AbstractsBusiness Management & Administration

Restaurant Response to the San Francisco Toy Ordinance: Changes in Toy Marketing and Children's Menu Options

by Sara Louise Diedrich

Institution: University of Washington
Year: 2015
Keywords: Children's Meals; Fast Food; Marketing; Ordinance; San Francisco; Toy; Nutrition
Record ID: 2060814
Full text PDF: http://hdl.handle.net/1773/33224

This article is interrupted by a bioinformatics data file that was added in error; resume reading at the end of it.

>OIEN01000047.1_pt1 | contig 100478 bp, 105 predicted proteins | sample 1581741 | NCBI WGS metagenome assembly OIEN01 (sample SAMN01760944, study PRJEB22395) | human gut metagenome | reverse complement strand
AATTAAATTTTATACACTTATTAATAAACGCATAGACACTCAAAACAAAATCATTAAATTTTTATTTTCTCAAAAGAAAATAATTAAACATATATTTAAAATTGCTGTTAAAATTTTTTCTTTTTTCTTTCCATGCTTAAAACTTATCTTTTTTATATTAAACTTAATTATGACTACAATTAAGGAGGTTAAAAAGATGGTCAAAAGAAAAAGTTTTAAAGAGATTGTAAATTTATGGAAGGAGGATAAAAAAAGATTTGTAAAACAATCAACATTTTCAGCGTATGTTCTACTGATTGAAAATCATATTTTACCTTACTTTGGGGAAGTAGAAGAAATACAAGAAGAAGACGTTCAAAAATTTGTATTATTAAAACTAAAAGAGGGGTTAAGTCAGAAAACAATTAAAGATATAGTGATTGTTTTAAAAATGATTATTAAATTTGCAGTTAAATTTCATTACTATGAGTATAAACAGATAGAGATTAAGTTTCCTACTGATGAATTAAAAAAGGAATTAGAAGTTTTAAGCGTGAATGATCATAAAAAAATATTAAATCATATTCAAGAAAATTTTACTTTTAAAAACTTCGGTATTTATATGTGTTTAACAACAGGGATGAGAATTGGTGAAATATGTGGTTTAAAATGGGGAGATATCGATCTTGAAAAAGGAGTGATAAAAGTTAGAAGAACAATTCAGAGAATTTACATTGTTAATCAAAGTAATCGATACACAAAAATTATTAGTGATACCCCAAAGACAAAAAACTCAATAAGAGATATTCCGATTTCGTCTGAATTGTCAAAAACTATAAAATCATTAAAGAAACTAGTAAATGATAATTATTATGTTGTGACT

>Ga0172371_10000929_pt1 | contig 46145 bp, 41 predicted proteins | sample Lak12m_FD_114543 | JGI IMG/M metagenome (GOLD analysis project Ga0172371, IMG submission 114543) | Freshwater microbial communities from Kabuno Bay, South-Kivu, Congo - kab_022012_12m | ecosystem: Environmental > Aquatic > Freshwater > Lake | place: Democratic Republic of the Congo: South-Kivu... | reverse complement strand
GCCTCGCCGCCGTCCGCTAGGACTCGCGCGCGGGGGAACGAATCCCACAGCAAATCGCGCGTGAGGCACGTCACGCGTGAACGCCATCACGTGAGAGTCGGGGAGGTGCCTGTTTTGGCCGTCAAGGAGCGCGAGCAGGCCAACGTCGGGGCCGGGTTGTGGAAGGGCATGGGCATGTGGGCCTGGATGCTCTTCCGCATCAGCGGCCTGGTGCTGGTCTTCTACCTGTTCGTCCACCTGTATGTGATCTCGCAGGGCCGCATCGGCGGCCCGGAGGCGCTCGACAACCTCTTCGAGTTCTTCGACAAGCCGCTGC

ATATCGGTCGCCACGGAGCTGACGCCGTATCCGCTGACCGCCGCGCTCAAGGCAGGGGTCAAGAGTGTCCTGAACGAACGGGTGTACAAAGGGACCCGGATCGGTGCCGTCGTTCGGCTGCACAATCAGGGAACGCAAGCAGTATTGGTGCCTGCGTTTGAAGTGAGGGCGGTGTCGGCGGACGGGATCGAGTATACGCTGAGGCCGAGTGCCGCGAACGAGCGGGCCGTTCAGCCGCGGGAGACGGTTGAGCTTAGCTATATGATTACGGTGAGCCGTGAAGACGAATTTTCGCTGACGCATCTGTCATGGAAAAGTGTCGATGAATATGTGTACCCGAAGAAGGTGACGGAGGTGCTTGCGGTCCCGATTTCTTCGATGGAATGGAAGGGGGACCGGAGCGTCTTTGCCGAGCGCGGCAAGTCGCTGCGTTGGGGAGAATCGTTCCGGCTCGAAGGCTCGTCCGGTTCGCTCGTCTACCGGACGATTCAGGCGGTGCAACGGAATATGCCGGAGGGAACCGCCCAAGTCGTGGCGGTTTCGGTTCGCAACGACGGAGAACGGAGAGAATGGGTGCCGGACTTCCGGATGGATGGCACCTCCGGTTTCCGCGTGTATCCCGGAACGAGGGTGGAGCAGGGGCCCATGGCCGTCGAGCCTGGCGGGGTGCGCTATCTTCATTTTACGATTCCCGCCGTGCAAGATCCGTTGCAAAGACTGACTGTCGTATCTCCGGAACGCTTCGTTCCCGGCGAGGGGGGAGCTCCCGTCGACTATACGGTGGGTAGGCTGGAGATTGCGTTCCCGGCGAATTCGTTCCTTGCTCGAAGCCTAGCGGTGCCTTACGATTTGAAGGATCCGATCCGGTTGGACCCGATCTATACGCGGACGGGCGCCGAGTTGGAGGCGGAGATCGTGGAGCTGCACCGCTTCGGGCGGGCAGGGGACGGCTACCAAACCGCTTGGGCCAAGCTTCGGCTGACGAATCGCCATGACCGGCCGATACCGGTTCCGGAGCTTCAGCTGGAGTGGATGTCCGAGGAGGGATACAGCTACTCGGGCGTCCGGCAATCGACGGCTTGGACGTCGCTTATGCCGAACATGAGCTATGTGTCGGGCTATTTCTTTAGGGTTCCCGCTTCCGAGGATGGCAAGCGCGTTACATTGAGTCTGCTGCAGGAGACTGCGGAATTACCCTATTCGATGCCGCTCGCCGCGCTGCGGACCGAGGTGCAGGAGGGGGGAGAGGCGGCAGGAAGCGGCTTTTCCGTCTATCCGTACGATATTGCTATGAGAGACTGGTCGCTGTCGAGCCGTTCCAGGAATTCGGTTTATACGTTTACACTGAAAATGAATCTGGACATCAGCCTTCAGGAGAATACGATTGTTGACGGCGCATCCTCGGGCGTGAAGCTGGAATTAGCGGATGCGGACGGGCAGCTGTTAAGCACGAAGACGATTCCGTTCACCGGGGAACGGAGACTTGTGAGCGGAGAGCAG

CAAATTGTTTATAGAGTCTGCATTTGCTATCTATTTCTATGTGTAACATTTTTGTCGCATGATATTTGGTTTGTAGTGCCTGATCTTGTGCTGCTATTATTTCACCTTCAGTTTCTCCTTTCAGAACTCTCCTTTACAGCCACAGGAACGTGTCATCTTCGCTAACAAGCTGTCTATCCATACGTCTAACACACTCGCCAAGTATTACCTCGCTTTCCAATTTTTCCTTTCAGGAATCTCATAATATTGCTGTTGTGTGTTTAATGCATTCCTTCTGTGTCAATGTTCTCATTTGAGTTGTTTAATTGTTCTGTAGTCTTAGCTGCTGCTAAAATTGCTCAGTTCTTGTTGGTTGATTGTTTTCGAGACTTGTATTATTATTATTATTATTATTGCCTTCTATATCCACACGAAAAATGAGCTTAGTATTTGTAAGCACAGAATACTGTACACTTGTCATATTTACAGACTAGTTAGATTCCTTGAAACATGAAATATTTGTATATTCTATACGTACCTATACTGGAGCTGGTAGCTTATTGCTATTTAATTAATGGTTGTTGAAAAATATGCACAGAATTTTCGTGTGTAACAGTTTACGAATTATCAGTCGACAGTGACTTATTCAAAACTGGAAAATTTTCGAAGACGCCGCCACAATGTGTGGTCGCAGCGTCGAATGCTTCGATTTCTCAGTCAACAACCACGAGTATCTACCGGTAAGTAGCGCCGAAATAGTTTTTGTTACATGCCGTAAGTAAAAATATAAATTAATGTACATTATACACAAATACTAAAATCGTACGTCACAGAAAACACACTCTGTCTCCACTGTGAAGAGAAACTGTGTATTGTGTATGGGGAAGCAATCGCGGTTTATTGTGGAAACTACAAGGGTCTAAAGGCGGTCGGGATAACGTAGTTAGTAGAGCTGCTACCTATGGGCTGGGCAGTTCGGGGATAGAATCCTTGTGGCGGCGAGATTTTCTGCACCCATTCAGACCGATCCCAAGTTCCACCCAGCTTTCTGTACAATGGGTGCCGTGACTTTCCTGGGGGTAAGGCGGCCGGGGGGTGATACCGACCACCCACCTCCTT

University of Washington Abstract Restaurant Response to the San Francisco Toy Ordinance: Changes in Toy Marketing and Children's Menu Options Sara Diedrich Chair of the Supervisory Committee: Assistant Professor Jennifer Otten Nutritional Sciences Program Background: On December 1, 2011, San Francisco, CA became the first US city to pass the Healthy Food Incentives Ordinance, which prohibits fast food restaurants from giving away free toys or other incentives in combination with the purchase of a children's meal unless it meets minimal nutrition criteria. Restaurants were given a year to comply with this ordinance and could respond by improving the healthfulness of it's children's menu items or by changing it's toy marketing or distribution practices. Purpose: Compare changes in children's menu items, food environments and toy/marketing practices at ordinance-affected restaurants in San Francisco before and after ordinance enactment. Methods: All possible children's menu combinations at 30 ordinance-affected fast food restaurants (representing 8 national/global chains) were evaluated at 4 time points: 3 pre-ordinance enactment and 1 post-ordinance enactment using corporate nutrition information. The restaurants' food environment and toy marketing practices were assessed using the Children's Menu Assessment (CMA) tool. Results: While many restaurants added healthier sides or beverages to their children's meals during the study period, nutrition analysis showed that no combinations of children's meals met the ordinance's nutritional criteria at any time point. Eleven of thirty restaurants did not comply with the ordinance. The remaining 19 restaurants complied by offering the toy for ten cents (n=7), eliminating the children's meal (n=6), or eliminating toy giveaways (n=6). Overall, CMA scores improved an average of 0.89 points from time point 1 to time point 4 due to a mix of both improvements and declines in score by chain. Improvements were seen in the areas of nutritional guidance, toy/marketing practices, presence of unhealthy desserts and side dish score while a decline was seen in beverage scores. Percentage of healthy meals, healthy desserts and healthy grains did not change. Conclusions: The ordinance was not effective in inducing restaurants to meet ordinance nutrition criteria. The greatest barrier to compliance with the ordinance's nutrition criteria appeared to be the addition of 0.75 cups of vegetables to children's meals. Additionally, the wording of the ordinance, specifically the inclusion of the word "free," allowed restaurants to comply by charging ten cents for their toys or eliminating children's meals from their menu. Time and care should be spent on the wording of future ordinances to ensure the words chosen will produce the desired outcomes. However, within the year the ordinance was enacted, many national and global fast food chains made healthful changes to their children's menu or toy/marketing practices. While we cannot say these changes were a direct response to the toy ordinance, it is…